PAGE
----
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From the Fall 2008 issue of The News Media & The Law, page 33.
The Internet has made it possible for American journalists to reach hundreds of thousands of readers across the world. First Amendment protection, though, stops at the U.S. border.
That’s why Congress has introduced two bills that would help protect American authors and journalists from being sued for defamation in countries that provide weaker free-speech protection. Both bills are unlikely to pass this year, as both the House and the Senate are focused on the economy. But their sponsors say they are on the agenda for next year.
The bills attempt to put an end to what has become known as “libel tourism.” Compared with many other countries, America’s libel laws are particularly protective of speech. Plaintiffs who want to sue an author for defamation have come to learn they stand a better chance of winning if they bring their lawsuits in a country with courts that are less favorable to speech.
For many, Britain is that country. Unlike in the U.S., libel statutes in the United Kingdom saddle defendants with the burden of proving the truth of the statements at issue. That, coupled with the outsized legal fees media groups face if they lose at trial, has led to a balloon in the number of libel settlements, according to one study by a British firm.
None of which might interest American lawmakers, but for the Internet.
Increasingly, with news articles available instantly on computers around the globe, and books purchased by readers everywhere, American journalists and authors risk financial ruin over libel judgments in Britain, and other countries with similar laws.
It was the case of New York-based author Rachel Ehrenfeld that focused attention stateside on the issue. Ehrenfeld wrote a book in 2003 called “Funding Evil: How Terrorism is Financed and How to Stop It” alleging that billionaire Saudi business man, Khalid bin Mahfouz, gave money to Osama bin Laden and other terrorists. Mahfouz struck back with a libel lawsuit, and because 23 copies of Ehrenfeld’s book had been sent to readers in Britain, Mahfouz was able to bring the suit there.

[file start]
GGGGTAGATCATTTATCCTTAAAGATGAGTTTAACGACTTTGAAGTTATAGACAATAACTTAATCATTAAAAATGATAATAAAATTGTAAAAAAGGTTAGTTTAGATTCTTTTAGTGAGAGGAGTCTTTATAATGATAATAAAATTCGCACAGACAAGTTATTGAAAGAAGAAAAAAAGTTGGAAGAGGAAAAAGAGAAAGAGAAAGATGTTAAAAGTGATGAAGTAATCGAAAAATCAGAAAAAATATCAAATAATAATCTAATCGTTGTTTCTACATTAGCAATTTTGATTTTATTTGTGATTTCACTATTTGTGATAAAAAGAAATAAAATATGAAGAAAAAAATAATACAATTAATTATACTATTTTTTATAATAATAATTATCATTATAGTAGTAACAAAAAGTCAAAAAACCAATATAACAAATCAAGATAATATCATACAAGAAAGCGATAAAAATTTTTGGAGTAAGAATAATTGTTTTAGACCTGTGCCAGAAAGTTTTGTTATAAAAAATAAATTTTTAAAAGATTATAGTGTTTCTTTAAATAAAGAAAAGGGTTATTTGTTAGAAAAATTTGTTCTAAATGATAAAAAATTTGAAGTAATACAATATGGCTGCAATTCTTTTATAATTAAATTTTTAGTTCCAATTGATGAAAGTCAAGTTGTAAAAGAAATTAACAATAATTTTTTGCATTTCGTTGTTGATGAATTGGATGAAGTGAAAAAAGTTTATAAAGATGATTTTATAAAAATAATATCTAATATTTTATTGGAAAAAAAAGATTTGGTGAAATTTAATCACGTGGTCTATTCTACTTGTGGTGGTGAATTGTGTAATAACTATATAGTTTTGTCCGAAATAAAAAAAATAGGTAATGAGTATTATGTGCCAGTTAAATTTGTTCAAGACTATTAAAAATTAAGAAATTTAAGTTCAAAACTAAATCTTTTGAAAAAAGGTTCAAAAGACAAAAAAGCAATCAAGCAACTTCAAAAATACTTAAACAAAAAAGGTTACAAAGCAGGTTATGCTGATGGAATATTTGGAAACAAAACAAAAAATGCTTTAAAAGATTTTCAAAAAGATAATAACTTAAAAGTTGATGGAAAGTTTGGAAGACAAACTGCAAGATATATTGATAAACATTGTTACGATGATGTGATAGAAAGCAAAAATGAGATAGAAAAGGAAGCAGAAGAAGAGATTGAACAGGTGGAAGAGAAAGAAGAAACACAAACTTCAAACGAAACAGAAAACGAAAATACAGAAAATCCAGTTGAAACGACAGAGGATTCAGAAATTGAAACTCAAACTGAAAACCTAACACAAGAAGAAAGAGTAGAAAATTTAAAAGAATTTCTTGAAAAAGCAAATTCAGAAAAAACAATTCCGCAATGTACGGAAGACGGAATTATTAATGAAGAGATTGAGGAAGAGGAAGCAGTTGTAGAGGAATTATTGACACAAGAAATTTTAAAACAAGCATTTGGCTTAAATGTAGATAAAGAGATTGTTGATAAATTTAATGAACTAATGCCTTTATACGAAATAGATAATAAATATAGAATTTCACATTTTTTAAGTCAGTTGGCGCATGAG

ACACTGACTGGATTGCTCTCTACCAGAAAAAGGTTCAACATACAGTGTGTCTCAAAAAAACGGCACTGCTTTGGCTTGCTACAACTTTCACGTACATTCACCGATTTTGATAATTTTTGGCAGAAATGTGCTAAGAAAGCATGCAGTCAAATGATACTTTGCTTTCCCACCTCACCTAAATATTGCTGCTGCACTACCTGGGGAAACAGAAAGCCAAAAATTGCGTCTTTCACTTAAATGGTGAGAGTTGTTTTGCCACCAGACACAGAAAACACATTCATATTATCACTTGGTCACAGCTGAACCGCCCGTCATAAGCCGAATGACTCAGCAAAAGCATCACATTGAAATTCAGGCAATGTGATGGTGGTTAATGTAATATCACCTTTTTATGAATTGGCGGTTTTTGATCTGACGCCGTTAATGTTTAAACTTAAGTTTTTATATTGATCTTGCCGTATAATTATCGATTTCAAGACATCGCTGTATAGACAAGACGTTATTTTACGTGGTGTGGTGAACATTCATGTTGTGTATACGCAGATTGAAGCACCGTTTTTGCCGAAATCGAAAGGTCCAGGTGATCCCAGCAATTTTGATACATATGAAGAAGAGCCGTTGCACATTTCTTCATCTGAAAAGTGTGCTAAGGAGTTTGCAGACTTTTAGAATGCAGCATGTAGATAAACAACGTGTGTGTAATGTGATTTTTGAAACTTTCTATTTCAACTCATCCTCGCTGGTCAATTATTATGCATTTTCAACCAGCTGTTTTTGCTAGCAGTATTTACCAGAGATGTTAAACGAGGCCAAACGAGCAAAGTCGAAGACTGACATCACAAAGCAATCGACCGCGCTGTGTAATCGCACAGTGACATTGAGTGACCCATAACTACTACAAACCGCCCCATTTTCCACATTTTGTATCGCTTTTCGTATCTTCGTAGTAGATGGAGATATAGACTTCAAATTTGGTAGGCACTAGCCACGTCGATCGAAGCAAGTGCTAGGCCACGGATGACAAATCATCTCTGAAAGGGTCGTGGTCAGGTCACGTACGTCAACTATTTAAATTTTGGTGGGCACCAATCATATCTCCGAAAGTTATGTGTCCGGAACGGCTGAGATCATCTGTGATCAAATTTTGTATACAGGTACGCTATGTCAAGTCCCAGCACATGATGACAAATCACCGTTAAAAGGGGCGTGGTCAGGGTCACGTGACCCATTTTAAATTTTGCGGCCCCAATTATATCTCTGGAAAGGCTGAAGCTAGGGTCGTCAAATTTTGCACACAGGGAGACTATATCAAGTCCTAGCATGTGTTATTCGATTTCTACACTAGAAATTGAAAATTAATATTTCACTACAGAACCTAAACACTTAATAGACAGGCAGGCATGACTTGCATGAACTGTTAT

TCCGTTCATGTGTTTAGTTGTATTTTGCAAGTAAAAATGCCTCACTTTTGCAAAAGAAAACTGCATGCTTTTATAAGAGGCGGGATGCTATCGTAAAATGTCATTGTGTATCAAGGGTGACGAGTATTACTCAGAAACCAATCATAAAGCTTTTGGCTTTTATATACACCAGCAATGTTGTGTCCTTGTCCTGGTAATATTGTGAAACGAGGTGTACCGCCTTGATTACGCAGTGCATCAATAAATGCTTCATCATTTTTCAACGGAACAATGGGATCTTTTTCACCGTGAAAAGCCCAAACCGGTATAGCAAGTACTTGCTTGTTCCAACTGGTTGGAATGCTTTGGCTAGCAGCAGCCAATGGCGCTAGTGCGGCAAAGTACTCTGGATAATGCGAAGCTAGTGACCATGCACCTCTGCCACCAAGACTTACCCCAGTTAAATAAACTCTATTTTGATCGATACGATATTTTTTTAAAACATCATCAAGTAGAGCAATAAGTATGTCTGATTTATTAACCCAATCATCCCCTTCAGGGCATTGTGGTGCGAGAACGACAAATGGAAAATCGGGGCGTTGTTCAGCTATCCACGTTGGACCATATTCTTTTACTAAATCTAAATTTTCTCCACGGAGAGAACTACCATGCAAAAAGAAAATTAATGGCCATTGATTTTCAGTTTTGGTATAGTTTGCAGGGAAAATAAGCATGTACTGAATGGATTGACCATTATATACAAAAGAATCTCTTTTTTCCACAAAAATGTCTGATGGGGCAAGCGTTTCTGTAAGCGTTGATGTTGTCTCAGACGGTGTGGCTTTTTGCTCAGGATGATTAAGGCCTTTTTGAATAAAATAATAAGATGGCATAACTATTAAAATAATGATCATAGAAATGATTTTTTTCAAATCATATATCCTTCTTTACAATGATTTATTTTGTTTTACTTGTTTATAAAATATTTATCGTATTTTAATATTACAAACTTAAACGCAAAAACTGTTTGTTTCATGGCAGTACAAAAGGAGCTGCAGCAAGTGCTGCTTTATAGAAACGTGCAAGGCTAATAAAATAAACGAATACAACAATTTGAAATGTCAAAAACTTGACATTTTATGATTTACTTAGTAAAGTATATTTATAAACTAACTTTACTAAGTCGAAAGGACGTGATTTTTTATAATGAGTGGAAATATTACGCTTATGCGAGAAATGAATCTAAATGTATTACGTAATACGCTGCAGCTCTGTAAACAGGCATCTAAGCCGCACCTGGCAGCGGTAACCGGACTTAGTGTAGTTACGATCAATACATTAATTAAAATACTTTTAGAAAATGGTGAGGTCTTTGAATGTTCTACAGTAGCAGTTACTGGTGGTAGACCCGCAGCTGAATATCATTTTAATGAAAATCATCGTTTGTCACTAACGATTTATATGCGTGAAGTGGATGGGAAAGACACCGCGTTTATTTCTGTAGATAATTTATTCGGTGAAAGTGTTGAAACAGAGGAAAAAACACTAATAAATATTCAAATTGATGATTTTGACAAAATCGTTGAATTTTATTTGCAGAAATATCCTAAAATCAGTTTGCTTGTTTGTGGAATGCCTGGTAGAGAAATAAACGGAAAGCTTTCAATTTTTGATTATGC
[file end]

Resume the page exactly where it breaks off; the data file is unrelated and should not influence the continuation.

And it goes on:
Ehrenfeld refused to defend the suit, arguing that the courts there did not have jurisdiction over her. But the British court sided with Mahfouz, entering a default judgment ordering her to apologize, destroy all copies of the book and pay 30,000 British pounds in damages.
Ehrenfeld’s case caught the attention of the New York Legislature, which last spring passed a law that prevents courts there from recognizing foreign libel judgments.
The two federal bills on the table, one introduced by Rep. Peter King (R-NY), H.R. 5814, and the other by Rep. Steven Cohen (D-Tenn), H.R. 6146, would extend that idea by prohibiting all United States federal courts from recognizing judgments that are deemed repugnant to First Amendment law. Both bills prohibit American courts from enforcing foreign libel judgments that undercut the First Amendment.
King’s bill goes even further and allows American journalists who lose libel lawsuits in foreign countries to bring a countersuit against the people who sued them. A bill identical to King’s has also been introduced in the Senate by Sen. Arlen Specter (R-Pa), S. 2977.
The creation of that cause of action is intended to deter plaintiffs from filing libel lawsuits in foreign courts in the first place, King has said.
Cohen’s bill was passed unanimously in the House in September and was referred to the Senate Judiciary Committee. But neither King’s nor Specter’s versions have been voted on yet.
According to a staff member for the Senate Judiciary Committee, neither bill will be voted on by the committee before the term ends this year. But the bills are expected to be introduced again when the new Congress convenes in January.